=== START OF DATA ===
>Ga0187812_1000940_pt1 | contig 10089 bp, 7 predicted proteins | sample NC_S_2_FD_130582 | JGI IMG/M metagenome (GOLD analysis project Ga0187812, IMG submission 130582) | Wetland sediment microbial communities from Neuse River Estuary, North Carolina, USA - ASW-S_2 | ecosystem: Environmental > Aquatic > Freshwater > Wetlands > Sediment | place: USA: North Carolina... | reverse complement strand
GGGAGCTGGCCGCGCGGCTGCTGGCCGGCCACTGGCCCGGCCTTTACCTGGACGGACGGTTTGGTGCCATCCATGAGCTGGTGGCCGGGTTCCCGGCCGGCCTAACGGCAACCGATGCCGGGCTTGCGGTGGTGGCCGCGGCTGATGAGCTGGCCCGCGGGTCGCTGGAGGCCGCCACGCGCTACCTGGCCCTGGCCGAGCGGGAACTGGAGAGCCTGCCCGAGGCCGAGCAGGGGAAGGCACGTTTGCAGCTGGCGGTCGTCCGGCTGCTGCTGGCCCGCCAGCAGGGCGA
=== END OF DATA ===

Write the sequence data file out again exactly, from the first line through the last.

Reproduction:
>Ga0187812_1000940_pt1 | contig 10089 bp, 7 predicted proteins | sample NC_S_2_FD_130582 | JGI IMG/M metagenome (GOLD analysis project Ga0187812, IMG submission 130582) | Wetland sediment microbial communities from Neuse River Estuary, North Carolina, USA - ASW-S_2 | ecosystem: Environmental > Aquatic > Freshwater > Wetlands > Sediment | place: USA: North Carolina... | reverse complement strand
GGGAGCTGGCCGCGCGGCTGCTGGCCGGCCACTGGCCCGGCCTTTACCTGGACGGACGGTTTGGTGCCATCCATGAGCTGGTGGCCGGGTTCCCGGCCGGCCTAACGGCAACCGATGCCGGGCTTGCGGTGGTGGCCGCGGCTGATGAGCTGGCCCGCGGGTCGCTGGAGGCCGCCACGCGCTACCTGGCCCTGGCCGAGCGGGAACTGGAGAGCCTGCCCGAGGCCGAGCAGGGGAAGGCACGTTTGCAGCTGGCGGTCGTCCGGCTGCTGCTGGCCCGCCAGCAGGGCGA